Since I last blogged Robin has been to Limon, Costa Rica, and is now on his way to Honduras.
It's a shame communication is so difficult at the moment, as he assures me he has some great photographs, some of which I would have shared with you.
Today though, he is hard at work, practising his guitar, in preparation for tonight's concert.
However, this did leave me free to look at other things, and I came across this article in 'The Philadelphia Inquirer', by Lauran Neergaard, 'Researchers hope that Jazz can reveal the brains secrets'.
This is an area that has always interested me.
In fact, many years ago I wanted to carry out some research on the Hill/Wiltschinsky Guitar Duo.
I was going to wire them up, and monitor their brain activity, whilst playing their guitars, and again whilst resting.
I also toyed with the idea of carrying out the same experiment as they performed in concert.
They weren't as keen on this idea, mainly because the pressures of performing are quite enough, without trying to do so with many electrodes stuck to your head. There's also no getting away from the fact that it looks pretty ridiculous.
As it turned out the logistics of getting the duo into the laboratory proved too difficult.
They were touring extensively around the world, so I had to change my plans, and looked at stress instead. (Which has proved very helpful in its own right!)
Anyway, back to the article, which I recommend you read, as I'll only give you the general principles here.
Scientists in Washington have chosen jazz musicians to learn more about where creativity comes from, by looking inside their brains.
It's done using an MRI scanner, showing the brains activity, and providing a chance to observe cognitive functioning.
Charles Limb decided to compare activity between musicians playing from memory, to when they improvise, and he carried out his research with Allen Braun of the National Institute of health.
They found that being creative, when improvising, uses the same part of the brain as when dreaming, inhibition is switched off, and expression switched on. The musicians also showed heightened sensory awareness, ie, touch, hearing and sight.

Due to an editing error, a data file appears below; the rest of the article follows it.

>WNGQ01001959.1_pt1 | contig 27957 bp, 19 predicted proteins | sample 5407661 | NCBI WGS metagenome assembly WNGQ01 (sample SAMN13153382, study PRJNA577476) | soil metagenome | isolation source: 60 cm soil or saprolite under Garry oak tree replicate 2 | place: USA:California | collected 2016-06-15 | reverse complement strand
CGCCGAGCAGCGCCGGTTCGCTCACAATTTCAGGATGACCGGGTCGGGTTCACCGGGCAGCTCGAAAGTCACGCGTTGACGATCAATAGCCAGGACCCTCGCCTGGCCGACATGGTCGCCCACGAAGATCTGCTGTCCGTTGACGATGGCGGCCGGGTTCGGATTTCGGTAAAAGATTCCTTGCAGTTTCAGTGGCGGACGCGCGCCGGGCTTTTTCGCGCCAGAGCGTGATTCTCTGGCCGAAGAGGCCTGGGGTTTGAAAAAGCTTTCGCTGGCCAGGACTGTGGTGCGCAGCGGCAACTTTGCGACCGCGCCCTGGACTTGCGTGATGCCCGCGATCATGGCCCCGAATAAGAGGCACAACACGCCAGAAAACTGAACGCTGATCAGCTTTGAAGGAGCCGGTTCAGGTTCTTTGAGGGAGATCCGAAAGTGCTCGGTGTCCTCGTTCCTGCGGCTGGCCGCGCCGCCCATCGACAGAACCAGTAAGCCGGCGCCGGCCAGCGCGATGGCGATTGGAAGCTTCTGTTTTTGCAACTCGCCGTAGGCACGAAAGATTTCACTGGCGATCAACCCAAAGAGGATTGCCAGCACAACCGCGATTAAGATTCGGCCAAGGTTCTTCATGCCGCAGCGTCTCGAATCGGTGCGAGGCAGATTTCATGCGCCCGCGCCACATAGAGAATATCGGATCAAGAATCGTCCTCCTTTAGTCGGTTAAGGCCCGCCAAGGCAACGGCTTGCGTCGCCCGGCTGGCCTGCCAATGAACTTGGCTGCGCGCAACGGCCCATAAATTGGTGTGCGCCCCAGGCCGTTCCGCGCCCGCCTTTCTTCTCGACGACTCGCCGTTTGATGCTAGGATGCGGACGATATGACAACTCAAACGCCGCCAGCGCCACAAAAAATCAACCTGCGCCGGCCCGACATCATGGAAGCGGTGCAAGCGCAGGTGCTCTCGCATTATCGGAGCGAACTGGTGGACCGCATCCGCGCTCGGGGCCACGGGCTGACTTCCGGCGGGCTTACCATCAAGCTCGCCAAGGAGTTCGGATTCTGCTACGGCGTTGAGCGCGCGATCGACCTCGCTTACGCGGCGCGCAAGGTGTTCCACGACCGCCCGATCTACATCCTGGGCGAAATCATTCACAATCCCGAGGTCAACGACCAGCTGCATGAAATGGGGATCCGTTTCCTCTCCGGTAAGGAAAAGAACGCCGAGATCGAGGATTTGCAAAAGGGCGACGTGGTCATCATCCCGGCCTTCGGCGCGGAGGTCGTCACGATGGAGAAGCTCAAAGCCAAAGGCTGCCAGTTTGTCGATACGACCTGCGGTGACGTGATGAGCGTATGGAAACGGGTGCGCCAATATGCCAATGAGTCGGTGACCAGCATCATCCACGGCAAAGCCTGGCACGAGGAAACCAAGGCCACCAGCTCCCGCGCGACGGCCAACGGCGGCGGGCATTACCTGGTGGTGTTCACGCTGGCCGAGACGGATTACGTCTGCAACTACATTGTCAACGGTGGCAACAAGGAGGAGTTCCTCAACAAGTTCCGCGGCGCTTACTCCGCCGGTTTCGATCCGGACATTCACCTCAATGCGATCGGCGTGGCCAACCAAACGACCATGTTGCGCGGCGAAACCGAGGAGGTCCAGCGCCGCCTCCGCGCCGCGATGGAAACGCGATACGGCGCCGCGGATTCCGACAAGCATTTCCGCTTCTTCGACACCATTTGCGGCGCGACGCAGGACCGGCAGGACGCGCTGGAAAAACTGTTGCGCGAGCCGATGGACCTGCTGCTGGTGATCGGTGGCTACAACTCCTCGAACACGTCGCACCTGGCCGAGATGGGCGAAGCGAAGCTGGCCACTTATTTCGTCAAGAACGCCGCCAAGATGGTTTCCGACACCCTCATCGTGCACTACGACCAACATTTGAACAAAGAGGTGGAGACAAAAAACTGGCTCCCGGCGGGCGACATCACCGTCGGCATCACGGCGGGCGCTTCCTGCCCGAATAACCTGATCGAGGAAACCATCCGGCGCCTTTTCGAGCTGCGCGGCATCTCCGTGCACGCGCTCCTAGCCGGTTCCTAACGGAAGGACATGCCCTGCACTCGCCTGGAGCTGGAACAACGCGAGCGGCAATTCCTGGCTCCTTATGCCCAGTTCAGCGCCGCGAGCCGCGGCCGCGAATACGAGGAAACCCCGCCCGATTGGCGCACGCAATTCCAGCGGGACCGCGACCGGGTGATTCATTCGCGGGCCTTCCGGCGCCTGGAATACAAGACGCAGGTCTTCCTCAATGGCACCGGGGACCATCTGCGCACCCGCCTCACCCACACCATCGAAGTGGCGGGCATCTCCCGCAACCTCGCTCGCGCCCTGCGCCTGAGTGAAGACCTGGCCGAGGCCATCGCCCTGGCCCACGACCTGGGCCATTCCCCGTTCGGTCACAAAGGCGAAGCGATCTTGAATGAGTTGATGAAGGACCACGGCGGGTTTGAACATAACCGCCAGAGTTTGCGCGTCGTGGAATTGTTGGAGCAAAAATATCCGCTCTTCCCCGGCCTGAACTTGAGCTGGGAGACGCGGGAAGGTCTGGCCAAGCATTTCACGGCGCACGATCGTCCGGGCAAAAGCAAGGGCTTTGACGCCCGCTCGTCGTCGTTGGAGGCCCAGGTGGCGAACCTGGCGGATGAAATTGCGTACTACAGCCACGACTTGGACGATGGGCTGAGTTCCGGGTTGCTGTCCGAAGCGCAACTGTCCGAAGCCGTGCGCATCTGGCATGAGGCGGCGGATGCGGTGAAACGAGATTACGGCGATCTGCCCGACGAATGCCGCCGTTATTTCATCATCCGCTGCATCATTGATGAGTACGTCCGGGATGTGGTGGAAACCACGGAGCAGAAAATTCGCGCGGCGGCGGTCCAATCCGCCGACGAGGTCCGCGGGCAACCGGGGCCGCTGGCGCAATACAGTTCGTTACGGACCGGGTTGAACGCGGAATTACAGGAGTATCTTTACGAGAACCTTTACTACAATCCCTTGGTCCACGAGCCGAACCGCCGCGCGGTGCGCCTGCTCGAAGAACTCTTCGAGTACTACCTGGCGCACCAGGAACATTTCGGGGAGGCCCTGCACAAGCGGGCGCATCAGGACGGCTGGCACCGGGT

They did recognise that highly trained musicians brains may work differently to amateurs, which is the area Limb and Braun want to look at next.
I find all this fascinating.
Whilst I haven't carried out any scientific research on this area myself, in a home made, 'not so random sample' of one, that is, of course the musician Robin Hill, I certainly do see a difference in the way he thinks when in a composing mode, compared to when he's in a practise or performing mode.
Also, if creativity uses the same area of the brain as when dreaming, then I can tell you, Robin has some pretty weird dreams.
Maybe I shall have to start comparing his dreams when he's been composing, to when he hasn't been composing.....There's a thought.
As the British novelist, William Golding once said:
"Sleep is when all the unsorted stuff comes flying out as from a dustbin upset in a high wind."
Robin better beware when he gets home.
I might just start waking him up, notebook in hand.
'As always, it was sheer pleasure to observe Robin Hill's remarkable fluent technique: everything looks easy when he plays it.' Colin Cooper- Classical Guitar Magazine ----- 'Wonderful for their (Hill & Wiltschinsky) precision, touch and clarity of sound... refined virtuosity, the achievement of a long interpretive process.' Il Giornale D'Italia (Rome) ----- 'I loved your CD and thought your technique and performance were fabulous...' Rick Wakeman